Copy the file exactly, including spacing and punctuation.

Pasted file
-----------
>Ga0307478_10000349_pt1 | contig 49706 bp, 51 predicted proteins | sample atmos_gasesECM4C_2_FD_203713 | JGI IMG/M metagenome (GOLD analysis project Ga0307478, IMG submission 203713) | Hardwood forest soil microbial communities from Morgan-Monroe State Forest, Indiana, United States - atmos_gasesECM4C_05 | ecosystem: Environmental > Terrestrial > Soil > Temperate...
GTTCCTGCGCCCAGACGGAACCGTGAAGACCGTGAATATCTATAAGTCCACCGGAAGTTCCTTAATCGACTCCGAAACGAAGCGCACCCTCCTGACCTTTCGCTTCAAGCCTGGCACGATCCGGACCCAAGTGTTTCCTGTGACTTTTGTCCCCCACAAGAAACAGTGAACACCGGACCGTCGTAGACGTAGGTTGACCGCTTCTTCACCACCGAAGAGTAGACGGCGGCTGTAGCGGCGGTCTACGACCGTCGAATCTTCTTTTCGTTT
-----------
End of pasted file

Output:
>Ga0307478_10000349_pt1 | contig 49706 bp, 51 predicted proteins | sample atmos_gasesECM4C_2_FD_203713 | JGI IMG/M metagenome (GOLD analysis project Ga0307478, IMG submission 203713) | Hardwood forest soil microbial communities from Morgan-Monroe State Forest, Indiana, United States - atmos_gasesECM4C_05 | ecosystem: Environmental > Terrestrial > Soil > Temperate...
GTTCCTGCGCCCAGACGGAACCGTGAAGACCGTGAATATCTATAAGTCCACCGGAAGTTCCTTAATCGACTCCGAAACGAAGCGCACCCTCCTGACCTTTCGCTTCAAGCCTGGCACGATCCGGACCCAAGTGTTTCCTGTGACTTTTGTCCCCCACAAGAAACAGTGAACACCGGACCGTCGTAGACGTAGGTTGACCGCTTCTTCACCACCGAAGAGTAGACGGCGGCTGTAGCGGCGGTCTACGACCGTCGAATCTTCTTTTCGTTT